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The new incumbent on the capital throne will be wearing a collateralised crow

Albert Einstein is often said to have described compound interest as the greatest mathematical discovery of all time.

Whether or not the balding, moustachioed genius really did say any such thing, the numbers speak very powerfully for themselves.

If something grows at 15 percent a year it doubles in size in just under five years. That means it quadruples every 10 years and is eight times bigger after 15 years.

Armed with such facts the latest Aon Benfield Reinsurance Market Outlook throws up an intriguing prospect.

The global reinsurance broker's study tracks industry capital and the most recent tally shows that in dollar terms, capital at year-end 2017 grew 2 percent to $605bn.

This happened despite a massive $136bn insured cat loss load, a total only pipped this millennium by 2011's revalued $139bn bill.

Reinsurers sidestepped a capital crunch by taking only a one-third share of the big cats as cedant retentions and government schemes were relatively harder hit.

Strong investment returns and dollar weakness against the euro also flattered the overall numbers.

But the big headline figure for the news desk was the 9.8 percent, or $8bn, increase in alternative capital that provided the lion's share of the gain. This dwarfed the $2bn, or just 0.4 percent, increase to the traditional capital pot over the same period.

Alternatives now account for just under 15 percent of the whole.

The Aon Benfield data goes back over the last 11 years and a quick calculation of relative growth rates confirms that 2017 wasn't particularly out of the ordinary.

Traditional capital has increased at a compound annual growth rate of 2.87 percent over that period.

But in contrast, alternative capital has grown 16.24 percent a year for the past 11 years. This is to be expected - it is the new kid on the block and has been growing from a base of almost nil.

Depending on your viewpoint, projecting these growth rates forwards is either fun or scary.

In 10 years' time this makes alternative capital $400bn, or 37 percent of the whole.

But in 15 years is when the real excitement happens.

For at current growth rates alternative capital will then command 52 percent of the then $1.63tn reinsurance capital base.

The intriguing prospect is that in 2033, "traditional" reinsurance capital won't be balance sheet capital at all. Balance sheet money will now be the minority "alternative".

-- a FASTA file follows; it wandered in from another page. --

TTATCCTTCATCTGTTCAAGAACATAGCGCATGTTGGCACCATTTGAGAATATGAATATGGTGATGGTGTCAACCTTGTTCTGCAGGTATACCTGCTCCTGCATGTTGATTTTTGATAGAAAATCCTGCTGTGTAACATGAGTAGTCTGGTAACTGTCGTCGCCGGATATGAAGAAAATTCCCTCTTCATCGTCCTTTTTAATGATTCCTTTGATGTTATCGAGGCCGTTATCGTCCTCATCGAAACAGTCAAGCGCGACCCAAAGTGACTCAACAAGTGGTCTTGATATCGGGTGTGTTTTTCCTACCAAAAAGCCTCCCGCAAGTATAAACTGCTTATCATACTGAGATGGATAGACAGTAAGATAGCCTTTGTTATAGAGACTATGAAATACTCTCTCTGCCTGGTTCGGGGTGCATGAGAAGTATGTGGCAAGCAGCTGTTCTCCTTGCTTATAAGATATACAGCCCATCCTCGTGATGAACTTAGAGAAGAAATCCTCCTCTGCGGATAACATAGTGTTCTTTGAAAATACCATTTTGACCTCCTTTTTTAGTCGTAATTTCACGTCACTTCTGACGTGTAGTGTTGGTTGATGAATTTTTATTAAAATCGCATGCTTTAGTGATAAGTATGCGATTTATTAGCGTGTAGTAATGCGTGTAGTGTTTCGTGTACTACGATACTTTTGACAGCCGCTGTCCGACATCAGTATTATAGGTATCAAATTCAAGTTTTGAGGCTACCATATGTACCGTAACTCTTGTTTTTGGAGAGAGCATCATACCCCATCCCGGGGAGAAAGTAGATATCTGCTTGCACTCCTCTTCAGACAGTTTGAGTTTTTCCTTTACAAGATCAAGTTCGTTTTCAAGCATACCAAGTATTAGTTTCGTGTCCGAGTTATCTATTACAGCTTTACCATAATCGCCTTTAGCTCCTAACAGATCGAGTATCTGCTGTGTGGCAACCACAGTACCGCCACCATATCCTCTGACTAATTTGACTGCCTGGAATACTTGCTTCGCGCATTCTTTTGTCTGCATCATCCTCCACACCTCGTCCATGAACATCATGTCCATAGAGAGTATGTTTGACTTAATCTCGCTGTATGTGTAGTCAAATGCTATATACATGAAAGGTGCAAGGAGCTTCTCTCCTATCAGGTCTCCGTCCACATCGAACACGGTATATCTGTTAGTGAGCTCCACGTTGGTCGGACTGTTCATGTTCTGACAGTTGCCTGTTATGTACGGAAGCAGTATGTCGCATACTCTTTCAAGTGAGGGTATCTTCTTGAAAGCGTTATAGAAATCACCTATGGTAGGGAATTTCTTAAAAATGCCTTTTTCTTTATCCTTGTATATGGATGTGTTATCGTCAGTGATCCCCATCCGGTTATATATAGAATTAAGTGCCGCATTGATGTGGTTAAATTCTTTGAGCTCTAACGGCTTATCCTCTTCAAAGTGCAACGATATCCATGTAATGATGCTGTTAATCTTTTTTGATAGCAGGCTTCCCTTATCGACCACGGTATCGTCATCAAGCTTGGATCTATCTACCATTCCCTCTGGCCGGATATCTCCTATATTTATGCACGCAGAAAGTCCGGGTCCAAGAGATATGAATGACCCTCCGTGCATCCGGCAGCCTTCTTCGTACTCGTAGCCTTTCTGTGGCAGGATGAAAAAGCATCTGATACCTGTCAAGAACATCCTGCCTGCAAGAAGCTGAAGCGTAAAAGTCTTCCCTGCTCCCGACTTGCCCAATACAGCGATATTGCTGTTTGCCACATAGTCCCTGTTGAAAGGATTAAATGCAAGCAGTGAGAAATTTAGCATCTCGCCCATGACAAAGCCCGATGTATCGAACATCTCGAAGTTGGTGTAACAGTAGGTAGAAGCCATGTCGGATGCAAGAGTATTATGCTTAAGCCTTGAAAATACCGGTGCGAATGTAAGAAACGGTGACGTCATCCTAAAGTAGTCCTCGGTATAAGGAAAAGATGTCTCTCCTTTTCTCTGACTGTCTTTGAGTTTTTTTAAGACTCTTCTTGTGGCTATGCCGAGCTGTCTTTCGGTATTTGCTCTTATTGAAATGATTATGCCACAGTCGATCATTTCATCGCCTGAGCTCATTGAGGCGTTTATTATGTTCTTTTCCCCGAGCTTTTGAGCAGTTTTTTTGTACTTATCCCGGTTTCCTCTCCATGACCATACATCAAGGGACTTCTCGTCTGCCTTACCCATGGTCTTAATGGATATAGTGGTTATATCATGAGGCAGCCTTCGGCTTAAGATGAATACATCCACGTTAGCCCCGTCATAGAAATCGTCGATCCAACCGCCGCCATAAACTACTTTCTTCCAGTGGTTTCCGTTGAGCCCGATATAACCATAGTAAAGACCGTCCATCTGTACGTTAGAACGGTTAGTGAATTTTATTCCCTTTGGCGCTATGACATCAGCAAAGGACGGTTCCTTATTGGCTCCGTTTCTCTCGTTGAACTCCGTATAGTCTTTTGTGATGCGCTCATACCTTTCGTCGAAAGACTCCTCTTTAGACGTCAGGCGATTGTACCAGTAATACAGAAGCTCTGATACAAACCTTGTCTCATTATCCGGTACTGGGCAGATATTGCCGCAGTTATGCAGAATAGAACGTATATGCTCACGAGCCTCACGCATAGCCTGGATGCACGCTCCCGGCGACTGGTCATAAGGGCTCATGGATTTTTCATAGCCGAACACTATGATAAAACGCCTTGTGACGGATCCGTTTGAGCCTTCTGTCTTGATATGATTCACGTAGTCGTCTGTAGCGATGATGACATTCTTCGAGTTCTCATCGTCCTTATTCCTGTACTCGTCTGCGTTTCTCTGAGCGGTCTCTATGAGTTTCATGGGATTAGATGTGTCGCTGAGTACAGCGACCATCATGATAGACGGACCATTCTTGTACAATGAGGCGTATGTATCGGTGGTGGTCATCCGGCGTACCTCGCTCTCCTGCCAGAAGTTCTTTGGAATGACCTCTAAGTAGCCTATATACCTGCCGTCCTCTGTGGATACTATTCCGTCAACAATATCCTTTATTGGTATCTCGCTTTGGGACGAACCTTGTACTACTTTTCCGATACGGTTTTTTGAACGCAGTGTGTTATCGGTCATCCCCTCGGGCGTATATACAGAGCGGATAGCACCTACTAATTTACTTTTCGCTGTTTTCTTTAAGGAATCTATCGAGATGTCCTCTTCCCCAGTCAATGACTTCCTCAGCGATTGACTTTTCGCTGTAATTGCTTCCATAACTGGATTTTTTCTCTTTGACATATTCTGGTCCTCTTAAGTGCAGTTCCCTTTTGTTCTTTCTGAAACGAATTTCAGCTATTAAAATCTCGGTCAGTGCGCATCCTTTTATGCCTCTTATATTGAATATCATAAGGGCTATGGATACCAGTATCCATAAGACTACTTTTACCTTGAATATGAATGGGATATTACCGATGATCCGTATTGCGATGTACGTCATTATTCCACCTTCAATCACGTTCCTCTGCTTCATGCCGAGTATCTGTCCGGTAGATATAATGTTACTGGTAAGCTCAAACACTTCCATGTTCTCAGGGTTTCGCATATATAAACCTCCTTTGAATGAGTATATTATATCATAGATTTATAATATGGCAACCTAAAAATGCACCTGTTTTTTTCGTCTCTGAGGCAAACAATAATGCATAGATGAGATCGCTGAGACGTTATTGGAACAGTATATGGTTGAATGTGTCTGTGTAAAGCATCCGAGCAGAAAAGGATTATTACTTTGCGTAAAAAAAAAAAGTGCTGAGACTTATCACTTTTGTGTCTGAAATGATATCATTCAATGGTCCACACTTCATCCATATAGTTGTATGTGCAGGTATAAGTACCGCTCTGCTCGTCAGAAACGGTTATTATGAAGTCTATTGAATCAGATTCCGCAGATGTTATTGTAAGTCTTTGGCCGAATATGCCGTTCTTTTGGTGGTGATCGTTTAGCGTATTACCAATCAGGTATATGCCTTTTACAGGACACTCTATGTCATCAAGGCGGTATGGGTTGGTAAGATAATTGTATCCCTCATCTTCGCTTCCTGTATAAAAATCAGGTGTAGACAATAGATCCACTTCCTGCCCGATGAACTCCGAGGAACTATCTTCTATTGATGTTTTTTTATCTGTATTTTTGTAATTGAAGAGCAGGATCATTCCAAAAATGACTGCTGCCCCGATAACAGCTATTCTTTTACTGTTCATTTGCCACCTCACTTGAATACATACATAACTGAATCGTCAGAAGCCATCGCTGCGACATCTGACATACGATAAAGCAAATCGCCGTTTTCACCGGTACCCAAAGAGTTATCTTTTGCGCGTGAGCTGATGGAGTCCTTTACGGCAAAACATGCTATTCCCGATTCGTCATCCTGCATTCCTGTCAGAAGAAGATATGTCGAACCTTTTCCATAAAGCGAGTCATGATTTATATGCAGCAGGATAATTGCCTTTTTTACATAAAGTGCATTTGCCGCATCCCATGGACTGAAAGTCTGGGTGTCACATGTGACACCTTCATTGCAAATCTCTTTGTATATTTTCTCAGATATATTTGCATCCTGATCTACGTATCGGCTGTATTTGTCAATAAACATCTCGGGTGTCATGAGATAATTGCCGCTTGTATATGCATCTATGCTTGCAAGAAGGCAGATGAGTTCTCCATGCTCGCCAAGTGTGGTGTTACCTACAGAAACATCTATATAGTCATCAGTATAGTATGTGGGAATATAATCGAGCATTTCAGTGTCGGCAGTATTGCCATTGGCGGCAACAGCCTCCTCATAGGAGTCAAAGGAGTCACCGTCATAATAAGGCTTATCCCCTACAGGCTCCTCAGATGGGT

The new incumbent on the capital throne will be wearing a collateralised crown. ILS will have become the establishment and the embodiment of tradition.

But Einstein would definitely have urged caution at this point. Yes, compounding is incredibly powerful, but compounding incorrect assumptions 15 years into the future is powerfully stupid.

Currently limited to cat, with some excess mortality and a bit of longevity on top, securitisation and collateralisation have an awful lot of hurdles to jump if they are going to carry on compounding at over 16 percent from a starting point of $89bn.

Surely once the last cat treaty is annihilated and the last legacy life and pensions book is backstopped the ILS crew will have to pause?

Maybe not. There is already a lottery bond, and casualty has overcome its painfully slow start to blossom of late.

Generali's innovative Horse transaction rightly scooped the innovation awards last year and Hudson Structured has forayed into workers' compensation. Meanwhile suites of industry loss warranties are now for sale in the equally fast-growth world of cyber insurance.

But the most important ingredient is definitely still there in abundance.

None of the original pioneers have left ILS. They are all still at it, striving to find new ways of putting new capital to work in the business of risk.

In 2033 I will be perilously close to drawing whatever is left of my share of the UK state pension.

Don't bet against all the other old traditionalists being put out to grass by then too.

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